de Gante (MH732v)

de Gante (MH732v)
Simplex Glyph

Glyph or Iconographic Image Description: 

This black-line drawing of the simplex glyph for the personal name, de Gante (named after a friar) is attested here as pertaining to an elite man. It shows the head of a man in profile, facing toward the viewer’s left. He has long hair and many feathers attached here and there to his hair. Perhaps the thrust of the visuals is that this is a priest, given that priests could have long hair (see examples below). We do not have another example of the way feathers are worked into the hairstyle, but feathers did have a religious significance for Nahuas.

Description, Credit: 

Stephanie Wood

Added Analysis: 

As the Matrícula de Huexotzinco shows, it was not unusual for Nahua elite men to have a Spanish surname by this time (1560). The source of this name was Pedro de Gante (c. 1480–1572), a Flemish friar who was probably present in New Spain when this Pedro de Gante was born. He actually arrived ahead of Los Doce (“The Twelve”) Franciscans, famed as the first missionaries. Pedro de Gante established a school in Mexico City, learned Nahuatl, and published a Christian doctrine in the language, which could explain his popularity with Nahuas, similar to Toribio de Benavente Motolinía. A great many Nahuas took the name Toribio (as a quick search of the name will attest), and there are at least three with the name Motolinia.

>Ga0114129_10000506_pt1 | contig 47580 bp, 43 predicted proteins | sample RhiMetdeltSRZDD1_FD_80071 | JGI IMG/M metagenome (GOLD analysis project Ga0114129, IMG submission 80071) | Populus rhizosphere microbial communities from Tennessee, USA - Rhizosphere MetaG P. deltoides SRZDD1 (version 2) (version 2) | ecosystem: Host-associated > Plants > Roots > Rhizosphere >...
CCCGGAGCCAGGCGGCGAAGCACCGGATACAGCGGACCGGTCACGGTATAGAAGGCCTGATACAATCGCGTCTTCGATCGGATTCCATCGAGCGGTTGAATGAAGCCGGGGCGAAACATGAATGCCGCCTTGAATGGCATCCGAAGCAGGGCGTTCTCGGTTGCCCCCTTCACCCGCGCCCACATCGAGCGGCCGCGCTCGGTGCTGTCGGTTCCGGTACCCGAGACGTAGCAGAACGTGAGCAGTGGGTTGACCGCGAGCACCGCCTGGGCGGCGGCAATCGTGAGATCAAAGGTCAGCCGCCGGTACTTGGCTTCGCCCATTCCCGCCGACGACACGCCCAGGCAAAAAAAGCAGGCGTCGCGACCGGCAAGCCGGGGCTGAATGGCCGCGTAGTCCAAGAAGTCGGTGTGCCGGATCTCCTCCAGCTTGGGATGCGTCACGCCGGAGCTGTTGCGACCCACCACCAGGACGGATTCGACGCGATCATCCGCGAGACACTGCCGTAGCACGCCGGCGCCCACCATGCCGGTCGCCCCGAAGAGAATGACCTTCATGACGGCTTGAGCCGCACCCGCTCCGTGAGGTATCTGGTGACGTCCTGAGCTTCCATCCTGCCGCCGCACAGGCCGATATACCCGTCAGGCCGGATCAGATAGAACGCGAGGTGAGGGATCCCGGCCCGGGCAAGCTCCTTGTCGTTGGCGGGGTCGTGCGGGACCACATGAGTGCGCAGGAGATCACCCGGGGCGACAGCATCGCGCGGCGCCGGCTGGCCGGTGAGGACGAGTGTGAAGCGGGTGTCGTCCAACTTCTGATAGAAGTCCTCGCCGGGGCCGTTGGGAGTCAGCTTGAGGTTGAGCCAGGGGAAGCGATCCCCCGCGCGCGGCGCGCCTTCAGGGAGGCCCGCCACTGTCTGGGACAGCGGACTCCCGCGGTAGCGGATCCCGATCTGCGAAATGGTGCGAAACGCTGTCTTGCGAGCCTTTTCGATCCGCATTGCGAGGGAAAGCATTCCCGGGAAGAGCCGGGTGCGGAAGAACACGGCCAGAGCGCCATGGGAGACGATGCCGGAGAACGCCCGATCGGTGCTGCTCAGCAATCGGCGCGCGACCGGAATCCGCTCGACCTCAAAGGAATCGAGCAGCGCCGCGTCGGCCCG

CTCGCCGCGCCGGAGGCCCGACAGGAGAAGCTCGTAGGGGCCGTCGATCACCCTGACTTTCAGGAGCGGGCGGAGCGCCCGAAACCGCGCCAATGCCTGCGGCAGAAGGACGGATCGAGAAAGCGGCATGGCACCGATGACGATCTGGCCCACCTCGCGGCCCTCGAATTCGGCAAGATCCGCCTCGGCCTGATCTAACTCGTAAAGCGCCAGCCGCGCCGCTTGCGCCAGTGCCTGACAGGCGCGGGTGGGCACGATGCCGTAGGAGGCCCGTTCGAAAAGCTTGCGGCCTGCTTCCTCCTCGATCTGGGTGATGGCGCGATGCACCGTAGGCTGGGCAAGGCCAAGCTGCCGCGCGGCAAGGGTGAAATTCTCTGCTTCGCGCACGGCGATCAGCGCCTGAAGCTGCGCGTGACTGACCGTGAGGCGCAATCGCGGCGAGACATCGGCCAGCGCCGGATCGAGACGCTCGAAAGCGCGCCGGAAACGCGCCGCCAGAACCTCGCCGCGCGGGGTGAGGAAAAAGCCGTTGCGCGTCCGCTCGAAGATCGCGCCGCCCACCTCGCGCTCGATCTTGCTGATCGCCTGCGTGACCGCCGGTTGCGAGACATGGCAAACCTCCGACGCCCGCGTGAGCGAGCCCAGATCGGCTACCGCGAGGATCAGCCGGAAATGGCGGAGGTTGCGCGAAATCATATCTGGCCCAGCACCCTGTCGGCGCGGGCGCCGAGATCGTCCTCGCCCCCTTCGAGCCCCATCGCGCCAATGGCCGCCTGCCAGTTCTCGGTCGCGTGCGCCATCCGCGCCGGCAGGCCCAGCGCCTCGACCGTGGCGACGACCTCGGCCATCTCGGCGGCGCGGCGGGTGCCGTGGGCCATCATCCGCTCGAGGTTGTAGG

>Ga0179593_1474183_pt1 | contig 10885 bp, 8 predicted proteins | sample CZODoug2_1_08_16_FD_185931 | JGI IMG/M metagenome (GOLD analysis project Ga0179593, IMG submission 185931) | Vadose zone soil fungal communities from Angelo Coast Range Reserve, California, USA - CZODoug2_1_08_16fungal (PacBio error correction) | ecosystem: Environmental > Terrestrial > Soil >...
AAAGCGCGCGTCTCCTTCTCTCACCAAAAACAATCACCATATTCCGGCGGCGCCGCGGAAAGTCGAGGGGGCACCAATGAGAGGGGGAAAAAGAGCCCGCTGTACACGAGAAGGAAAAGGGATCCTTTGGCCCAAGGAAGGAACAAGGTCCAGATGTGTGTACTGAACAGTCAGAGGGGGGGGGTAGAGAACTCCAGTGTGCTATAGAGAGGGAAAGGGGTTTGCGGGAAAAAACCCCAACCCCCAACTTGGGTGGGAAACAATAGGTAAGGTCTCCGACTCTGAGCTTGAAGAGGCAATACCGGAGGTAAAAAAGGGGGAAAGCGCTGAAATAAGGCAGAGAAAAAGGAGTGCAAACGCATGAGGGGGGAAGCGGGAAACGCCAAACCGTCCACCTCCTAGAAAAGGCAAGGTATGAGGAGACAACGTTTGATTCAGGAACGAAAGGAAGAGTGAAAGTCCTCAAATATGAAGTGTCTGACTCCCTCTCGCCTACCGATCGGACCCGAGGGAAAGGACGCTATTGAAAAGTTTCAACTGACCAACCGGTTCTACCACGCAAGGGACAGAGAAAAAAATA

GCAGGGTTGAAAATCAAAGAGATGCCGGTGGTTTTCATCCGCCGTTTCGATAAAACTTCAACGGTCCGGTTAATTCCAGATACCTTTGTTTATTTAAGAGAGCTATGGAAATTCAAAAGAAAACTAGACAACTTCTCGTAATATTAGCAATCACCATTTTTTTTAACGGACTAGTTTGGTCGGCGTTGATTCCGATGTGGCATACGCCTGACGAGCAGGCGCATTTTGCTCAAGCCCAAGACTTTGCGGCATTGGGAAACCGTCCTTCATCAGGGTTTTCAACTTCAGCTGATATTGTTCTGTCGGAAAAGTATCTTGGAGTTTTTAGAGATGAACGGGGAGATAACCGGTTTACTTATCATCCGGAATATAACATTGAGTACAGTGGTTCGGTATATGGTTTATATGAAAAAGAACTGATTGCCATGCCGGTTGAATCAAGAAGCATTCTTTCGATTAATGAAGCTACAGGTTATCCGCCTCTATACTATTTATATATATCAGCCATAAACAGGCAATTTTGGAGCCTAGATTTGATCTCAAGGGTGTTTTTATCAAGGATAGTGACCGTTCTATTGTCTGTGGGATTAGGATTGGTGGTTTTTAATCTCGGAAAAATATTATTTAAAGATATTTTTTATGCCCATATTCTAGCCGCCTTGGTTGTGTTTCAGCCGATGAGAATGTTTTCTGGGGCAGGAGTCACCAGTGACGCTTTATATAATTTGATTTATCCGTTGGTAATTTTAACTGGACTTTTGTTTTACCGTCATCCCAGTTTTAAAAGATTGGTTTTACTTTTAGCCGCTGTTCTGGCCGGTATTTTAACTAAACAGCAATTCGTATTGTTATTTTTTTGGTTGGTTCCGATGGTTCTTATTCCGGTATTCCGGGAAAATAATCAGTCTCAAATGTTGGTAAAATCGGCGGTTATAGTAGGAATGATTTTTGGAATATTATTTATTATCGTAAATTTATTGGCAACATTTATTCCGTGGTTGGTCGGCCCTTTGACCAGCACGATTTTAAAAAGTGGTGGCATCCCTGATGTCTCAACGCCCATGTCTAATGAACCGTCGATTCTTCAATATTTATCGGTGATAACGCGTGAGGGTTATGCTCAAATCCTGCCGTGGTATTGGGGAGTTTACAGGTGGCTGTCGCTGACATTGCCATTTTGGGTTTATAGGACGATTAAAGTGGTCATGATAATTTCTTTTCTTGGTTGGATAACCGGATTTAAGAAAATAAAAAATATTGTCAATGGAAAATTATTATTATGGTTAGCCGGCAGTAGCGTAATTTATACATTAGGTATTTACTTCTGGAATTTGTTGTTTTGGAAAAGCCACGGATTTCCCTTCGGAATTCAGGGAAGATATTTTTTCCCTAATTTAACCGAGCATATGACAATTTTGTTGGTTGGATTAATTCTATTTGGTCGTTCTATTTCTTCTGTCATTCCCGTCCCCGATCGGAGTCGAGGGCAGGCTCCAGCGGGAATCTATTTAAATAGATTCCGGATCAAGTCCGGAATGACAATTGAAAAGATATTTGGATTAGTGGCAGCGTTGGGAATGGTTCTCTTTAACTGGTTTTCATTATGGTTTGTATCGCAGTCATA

Added Analysis, Credit: 

Stephanie Wood

Gloss Image: 
Date of Manuscript: 


Creator's Location (and place coverage): 

Huejotzingo, Puebla

Semantic Categories: 
Cultural Content, Credit: 

Jeff Haskett-Wood

Shapes and Perspectives: 

frailes, religión cristiana, nombres de hombres

Glyph or Iconographic Image: 
Glyph/Icon Name, Spanish Translation: 

de Gante

Spanish Translation, Credit: 

Stephanie Wood

Image Source: 

Matrícula de Huexotzinco, folio 732v, World Digital Library,

Image Source, Rights: 

This manuscript is hosted by the Library of Congress and the World Digital Library; used here with the Creative Commons, “Attribution-NonCommercial-ShareAlike 3.0 License” (CC-BY-NC-SAq 3.0).

Historical Contextualizing Image: